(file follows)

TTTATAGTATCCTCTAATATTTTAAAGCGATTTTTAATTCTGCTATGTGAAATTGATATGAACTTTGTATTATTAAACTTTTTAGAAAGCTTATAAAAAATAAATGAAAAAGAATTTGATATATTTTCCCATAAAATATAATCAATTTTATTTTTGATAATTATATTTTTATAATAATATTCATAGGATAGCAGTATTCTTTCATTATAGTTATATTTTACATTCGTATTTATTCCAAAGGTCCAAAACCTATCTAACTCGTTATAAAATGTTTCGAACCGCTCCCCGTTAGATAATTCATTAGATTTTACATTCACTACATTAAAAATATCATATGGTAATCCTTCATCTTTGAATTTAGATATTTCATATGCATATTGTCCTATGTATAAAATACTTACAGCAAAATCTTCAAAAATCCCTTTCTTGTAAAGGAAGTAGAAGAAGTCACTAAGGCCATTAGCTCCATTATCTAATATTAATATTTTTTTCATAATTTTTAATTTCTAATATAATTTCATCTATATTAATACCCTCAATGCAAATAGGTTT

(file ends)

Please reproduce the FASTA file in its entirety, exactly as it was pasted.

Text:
TTTATAGTATCCTCTAATATTTTAAAGCGATTTTTAATTCTGCTATGTGAAATTGATATGAACTTTGTATTATTAAACTTTTTAGAAAGCTTATAAAAAATAAATGAAAAAGAATTTGATATATTTTCCCATAAAATATAATCAATTTTATTTTTGATAATTATATTTTTATAATAATATTCATAGGATAGCAGTATTCTTTCATTATAGTTATATTTTACATTCGTATTTATTCCAAAGGTCCAAAACCTATCTAACTCGTTATAAAATGTTTCGAACCGCTCCCCGTTAGATAATTCATTAGATTTTACATTCACTACATTAAAAATATCATATGGTAATCCTTCATCTTTGAATTTAGATATTTCATATGCATATTGTCCTATGTATAAAATACTTACAGCAAAATCTTCAAAAATCCCTTTCTTGTAAAGGAAGTAGAAGAAGTCACTAAGGCCATTAGCTCCATTATCTAATATTAATATTTTTTTCATAATTTTTAATTTCTAATATAATTTCATCTATATTAATACCCTCAATGCAAATAGGTTT